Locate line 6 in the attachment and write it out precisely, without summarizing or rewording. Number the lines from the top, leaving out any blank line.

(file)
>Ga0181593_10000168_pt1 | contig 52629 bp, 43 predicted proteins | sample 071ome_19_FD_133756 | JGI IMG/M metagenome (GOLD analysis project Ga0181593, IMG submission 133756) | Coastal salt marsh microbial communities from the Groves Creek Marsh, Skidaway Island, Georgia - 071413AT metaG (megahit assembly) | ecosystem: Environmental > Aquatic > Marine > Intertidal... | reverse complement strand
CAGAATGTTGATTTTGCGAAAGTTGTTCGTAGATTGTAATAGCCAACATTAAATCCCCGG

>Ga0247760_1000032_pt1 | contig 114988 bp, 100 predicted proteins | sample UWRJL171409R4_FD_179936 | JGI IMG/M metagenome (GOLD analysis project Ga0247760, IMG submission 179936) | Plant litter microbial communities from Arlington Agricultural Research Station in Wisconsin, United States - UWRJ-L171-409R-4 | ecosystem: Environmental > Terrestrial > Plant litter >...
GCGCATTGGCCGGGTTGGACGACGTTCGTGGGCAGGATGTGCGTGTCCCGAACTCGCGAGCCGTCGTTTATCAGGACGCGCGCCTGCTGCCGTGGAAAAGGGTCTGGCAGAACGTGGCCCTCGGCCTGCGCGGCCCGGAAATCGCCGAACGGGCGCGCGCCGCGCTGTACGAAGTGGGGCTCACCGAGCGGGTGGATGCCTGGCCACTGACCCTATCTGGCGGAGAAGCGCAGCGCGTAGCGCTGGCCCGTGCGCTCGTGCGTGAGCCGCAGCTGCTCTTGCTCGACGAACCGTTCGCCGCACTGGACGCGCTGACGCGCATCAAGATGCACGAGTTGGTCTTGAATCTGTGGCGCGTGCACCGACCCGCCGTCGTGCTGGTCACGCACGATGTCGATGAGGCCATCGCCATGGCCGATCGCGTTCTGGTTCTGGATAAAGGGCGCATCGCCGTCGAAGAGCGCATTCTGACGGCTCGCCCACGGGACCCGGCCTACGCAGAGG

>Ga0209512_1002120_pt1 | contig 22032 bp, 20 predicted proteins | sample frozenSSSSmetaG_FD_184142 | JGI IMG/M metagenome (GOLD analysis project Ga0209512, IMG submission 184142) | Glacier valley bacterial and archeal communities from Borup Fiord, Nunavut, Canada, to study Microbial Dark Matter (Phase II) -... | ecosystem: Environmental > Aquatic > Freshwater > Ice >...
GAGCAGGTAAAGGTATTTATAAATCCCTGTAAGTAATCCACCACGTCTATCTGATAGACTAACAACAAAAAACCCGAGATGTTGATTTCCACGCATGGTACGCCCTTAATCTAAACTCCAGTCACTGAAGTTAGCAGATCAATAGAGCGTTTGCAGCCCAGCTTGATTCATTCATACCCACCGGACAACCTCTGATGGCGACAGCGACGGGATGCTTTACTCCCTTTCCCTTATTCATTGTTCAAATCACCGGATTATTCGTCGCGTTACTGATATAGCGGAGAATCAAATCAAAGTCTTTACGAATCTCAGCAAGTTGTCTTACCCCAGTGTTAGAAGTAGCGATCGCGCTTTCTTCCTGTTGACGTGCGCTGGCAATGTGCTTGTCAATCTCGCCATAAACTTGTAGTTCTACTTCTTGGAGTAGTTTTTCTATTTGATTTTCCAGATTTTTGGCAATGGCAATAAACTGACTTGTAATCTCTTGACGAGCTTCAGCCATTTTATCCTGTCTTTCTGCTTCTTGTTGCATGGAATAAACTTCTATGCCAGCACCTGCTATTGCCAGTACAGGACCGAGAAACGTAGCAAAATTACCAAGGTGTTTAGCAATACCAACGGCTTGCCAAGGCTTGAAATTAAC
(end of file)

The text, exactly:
GAGCAGGTAAAGGTATTTATAAATCCCTGTAAGTAATCCACCACGTCTATCTGATAGACTAACAACAAAAAACCCGAGATGTTGATTTCCACGCATGGTACGCCCTTAATCTAAACTCCAGTCACTGAAGTTAGCAGATCAATAGAGCGTTTGCAGCCCAGCTTGATTCATTCATACCCACCGGACAACCTCTGATGGCGACAGCGACGGGATGCTTTACTCCCTTTCCCTTATTCATTGTTCAAATCACCGGATTATTCGTCGCGTTACTGATATAGCGGAGAATCAAATCAAAGTCTTTACGAATCTCAGCAAGTTGTCTTACCCCAGTGTTAGAAGTAGCGATCGCGCTTTCTTCCTGTTGACGTGCGCTGGCAATGTGCTTGTCAATCTCGCCATAAACTTGTAGTTCTACTTCTTGGAGTAGTTTTTCTATTTGATTTTCCAGATTTTTGGCAATGGCAATAAACTGACTTGTAATCTCTTGACGAGCTTCAGCCATTTTATCCTGTCTTTCTGCTTCTTGTTGCATGGAATAAACTTCTATGCCAGCACCTGCTATTGCCAGTACAGGACCGAGAAACGTAGCAAAATTACCAAGGTGTTTAGCAATACCAACGGCTTGCCAAGGCTTGAAATTAAC